I spoke the other day with two partners who run a remodeling and custom home building. Their company has grown, as many companies have since the Great Recession. With sales volume this year likely to be 50% more than the year before and volume next year possibly going up another 50%, these two gentlemen are feeling stress. There just is not enough time for them to do all that needs to be done.

A given is that they would like to be taking home more money while feeling more in control.

I think there are a number of contractors in the same position these days. How a company responds to the ebbs and flows of the marketplace can provide either comfort or frustration to the owners.

What can these contractors do?

Do What You Want to Be Doing

One of the challenges that exists now is “How can everything that needs to be done get done?” Adding staff is an answer.

In this case, the partners each take responsibility for their own clients. For a given client, one partner builds the relationship with the company, develops the scope of work, creates the estimate, helps with selections, gets the construction contract signed, and runs the project. Wow, just reading all that makes me tired!

The partners need to decide what they don’t want to do, as this is the first step toward sanity. Bringing on an estimator and/or a designer whose focus is helping with and managing the selection process would free up significant time for the partners to do more of what they like to do, as opposed to what they have to do.

Don’t Grow Volume

Just because the demand is there doesn’t mean a company needs to grow to be able to handle it. The company owner(s) needs to be very clear about what he/she wants to give the business regarding time and what the business is supposed to do for the owner regarding money.

Raising the company’s gross profit (overhead, including the owner’s salary, plus net profit) percentage can help the owner earn more money while the company does the same amount of business.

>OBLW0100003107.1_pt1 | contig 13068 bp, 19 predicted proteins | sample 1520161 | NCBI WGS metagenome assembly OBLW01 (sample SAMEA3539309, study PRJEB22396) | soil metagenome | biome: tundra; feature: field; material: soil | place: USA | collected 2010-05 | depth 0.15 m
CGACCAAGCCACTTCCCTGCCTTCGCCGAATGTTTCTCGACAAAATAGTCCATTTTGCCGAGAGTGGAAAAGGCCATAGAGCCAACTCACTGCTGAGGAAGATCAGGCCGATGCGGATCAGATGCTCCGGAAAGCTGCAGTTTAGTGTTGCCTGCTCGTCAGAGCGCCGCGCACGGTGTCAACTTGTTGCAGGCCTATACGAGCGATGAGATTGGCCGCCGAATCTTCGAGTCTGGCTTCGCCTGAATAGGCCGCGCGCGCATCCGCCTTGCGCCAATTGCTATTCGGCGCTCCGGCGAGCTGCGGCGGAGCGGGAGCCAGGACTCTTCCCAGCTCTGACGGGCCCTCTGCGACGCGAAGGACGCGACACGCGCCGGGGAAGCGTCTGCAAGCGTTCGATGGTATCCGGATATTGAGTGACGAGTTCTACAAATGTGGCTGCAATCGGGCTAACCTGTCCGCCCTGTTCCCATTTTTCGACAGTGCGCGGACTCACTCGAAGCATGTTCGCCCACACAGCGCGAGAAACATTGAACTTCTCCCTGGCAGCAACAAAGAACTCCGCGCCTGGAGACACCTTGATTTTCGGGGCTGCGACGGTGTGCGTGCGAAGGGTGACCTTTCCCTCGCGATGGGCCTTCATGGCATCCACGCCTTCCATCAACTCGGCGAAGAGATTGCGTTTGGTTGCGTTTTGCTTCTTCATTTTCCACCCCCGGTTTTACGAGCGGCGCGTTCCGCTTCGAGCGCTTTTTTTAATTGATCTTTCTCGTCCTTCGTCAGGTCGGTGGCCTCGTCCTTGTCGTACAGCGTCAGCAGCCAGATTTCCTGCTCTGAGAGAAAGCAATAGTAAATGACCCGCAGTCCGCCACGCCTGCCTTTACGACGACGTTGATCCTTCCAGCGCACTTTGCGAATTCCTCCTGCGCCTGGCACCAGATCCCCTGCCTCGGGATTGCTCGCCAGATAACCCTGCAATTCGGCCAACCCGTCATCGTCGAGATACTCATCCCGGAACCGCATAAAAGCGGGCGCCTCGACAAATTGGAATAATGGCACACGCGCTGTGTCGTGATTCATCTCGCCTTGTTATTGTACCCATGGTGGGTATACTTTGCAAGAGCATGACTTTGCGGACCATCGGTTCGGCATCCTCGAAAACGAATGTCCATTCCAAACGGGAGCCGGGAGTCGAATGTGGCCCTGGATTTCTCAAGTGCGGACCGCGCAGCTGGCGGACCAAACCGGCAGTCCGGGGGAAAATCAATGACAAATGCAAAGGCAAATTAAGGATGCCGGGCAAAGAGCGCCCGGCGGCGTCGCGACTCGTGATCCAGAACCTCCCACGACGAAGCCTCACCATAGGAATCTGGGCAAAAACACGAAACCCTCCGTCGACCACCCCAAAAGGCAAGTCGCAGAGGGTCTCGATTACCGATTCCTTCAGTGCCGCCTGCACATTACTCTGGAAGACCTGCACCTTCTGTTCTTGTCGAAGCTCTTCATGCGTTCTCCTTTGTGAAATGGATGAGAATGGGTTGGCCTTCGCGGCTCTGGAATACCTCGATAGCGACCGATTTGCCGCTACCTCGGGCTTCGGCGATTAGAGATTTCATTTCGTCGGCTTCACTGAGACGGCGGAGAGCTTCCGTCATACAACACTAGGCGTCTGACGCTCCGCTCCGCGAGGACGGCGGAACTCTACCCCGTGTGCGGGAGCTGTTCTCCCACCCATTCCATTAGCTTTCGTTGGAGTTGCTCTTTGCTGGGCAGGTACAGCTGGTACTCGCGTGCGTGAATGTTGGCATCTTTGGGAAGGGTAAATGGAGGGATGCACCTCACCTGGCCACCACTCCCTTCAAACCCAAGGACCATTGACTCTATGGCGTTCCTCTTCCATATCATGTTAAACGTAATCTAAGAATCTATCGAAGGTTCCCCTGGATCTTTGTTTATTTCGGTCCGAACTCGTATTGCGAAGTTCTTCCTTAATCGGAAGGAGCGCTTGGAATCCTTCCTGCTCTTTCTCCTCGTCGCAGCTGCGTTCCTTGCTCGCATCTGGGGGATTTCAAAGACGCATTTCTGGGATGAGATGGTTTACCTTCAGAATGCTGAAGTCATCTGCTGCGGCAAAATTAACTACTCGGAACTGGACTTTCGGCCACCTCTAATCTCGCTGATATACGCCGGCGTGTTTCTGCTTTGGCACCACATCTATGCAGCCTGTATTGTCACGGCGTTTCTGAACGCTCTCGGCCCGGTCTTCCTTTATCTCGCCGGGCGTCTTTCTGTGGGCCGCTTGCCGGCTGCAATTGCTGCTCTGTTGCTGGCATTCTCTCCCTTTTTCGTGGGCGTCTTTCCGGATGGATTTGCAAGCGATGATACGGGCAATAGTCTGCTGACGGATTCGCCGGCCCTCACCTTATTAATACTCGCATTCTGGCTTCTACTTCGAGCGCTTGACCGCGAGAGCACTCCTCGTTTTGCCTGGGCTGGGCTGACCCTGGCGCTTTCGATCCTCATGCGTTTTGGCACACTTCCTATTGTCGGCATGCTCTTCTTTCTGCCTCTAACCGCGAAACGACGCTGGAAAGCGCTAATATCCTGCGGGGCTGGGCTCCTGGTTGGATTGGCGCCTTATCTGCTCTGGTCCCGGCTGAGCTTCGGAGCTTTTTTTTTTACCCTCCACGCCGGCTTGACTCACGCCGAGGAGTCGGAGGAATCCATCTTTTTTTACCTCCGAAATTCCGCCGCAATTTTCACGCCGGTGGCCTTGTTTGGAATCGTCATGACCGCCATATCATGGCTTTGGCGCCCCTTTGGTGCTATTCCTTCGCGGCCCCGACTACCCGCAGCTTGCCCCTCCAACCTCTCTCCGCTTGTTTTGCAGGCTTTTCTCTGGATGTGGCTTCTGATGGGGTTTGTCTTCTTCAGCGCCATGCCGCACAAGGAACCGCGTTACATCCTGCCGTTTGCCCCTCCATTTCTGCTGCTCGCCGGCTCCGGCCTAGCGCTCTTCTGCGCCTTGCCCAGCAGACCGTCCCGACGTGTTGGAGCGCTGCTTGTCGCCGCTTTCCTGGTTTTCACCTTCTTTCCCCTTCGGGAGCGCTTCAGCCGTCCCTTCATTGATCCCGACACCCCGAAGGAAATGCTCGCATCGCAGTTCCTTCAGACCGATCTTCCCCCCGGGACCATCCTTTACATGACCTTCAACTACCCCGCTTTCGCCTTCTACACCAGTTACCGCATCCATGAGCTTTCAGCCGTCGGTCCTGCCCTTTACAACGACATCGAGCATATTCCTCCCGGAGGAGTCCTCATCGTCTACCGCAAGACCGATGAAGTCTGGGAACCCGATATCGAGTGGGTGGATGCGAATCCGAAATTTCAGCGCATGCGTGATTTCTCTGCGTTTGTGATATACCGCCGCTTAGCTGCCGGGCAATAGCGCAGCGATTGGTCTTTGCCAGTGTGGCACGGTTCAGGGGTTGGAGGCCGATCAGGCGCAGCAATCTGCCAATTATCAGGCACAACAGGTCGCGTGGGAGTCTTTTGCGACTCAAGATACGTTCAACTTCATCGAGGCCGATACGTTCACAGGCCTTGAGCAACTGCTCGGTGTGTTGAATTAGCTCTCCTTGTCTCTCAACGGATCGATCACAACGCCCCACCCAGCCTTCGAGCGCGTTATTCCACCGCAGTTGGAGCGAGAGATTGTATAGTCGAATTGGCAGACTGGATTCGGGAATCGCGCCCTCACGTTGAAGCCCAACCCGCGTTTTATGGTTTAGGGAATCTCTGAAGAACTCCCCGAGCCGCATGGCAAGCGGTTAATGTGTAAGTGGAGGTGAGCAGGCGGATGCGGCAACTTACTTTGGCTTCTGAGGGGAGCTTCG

Say a company currently does $2 million in annual sales at a 20% gross profit. How could it earn more money without doing more business?

Gross profit of 20% of $2 million in gross sales is $400,000. Subtract $400,000 from the $2 million and the result is $1.6 million in cost of goods sold (aka COGS, otherwise known as direct costs). COGS includes only those costs which are invested in clients’ projects. Direct labor, subcontractors and materials are the main categories of COGS.

So let’s take those COGS for our hypothetical company and look at the possibilities.

COGS

Gross Profit %

Markup Multiple

Gross Sales

Gross Profit

Difference over 20% GP

$1.6M

20%

1.25

$2M

$400K

$1.6M

22%

1.28

$2.05M

$451K

$51K

Just a 2% increase in gross profit percentage creates $51,000 in additional gross profit.

So, what would a GP% of 25% produce?

COGS

Gross Profit %

Markup Multiple

Gross Sales

Gross Profit

Difference

$1.6M

25%

1.33

$2.13M

$533K

$133K

30%?

COGS

Gross Profit %

Markup Multiple

Gross Sales

Gross Profit

Difference

$1.6M

30%

1.43

$2.286M

$686K

$286K

Let’s look next at 33% gross profit, often mentioned as the minimum gross profit percentage needed to run a professional company.

COGS

Gross Profit %

Markup Multiple

Gross Sales

Gross Profit

Difference

$1.6M

33%

1.5

$2.388M

$788K

$388K

And now 40% gross profit, which is common in the kitchen and bath market.

COGS

Gross Profit %

Markup Multiple

Gross Sales

Gross Profit

Difference

$1.6M

40%

1.67

$2.667M

$1.067m

$667K

The differences in the gross profit percentage target produces much greater returns while still doing the same exact amount of work (COGS)!

Don’t Be an Order Taker--Sell

Let’s assume that the partners’ company is running well, with good employees who follow the systems the company has developed.

The single most effective way to make more money is to become better at sales.

I remember selling before I took sales training. It was a painful experience. I had no idea what I was doing. I was an order taker, a prisoner of what “the market” will allow. When one is a good salesperson it doesn’t matter as much what other companies are charging. You sell yourself and your company as the best solution to the potential client’s pains/problems. By doing so the potential client’s concern about cost drops.

How do I know? I learned how to do it, over time and with many mistakes along the way.

Easy for me to say, you might be thinking. All the above were lessons I had to learn. When I think back on the early years of our company, I can’t believe the head trash I had. It was only because I incrementally tried new ways of looking at things and getting things done that our company became more successful.

What do you have to lose?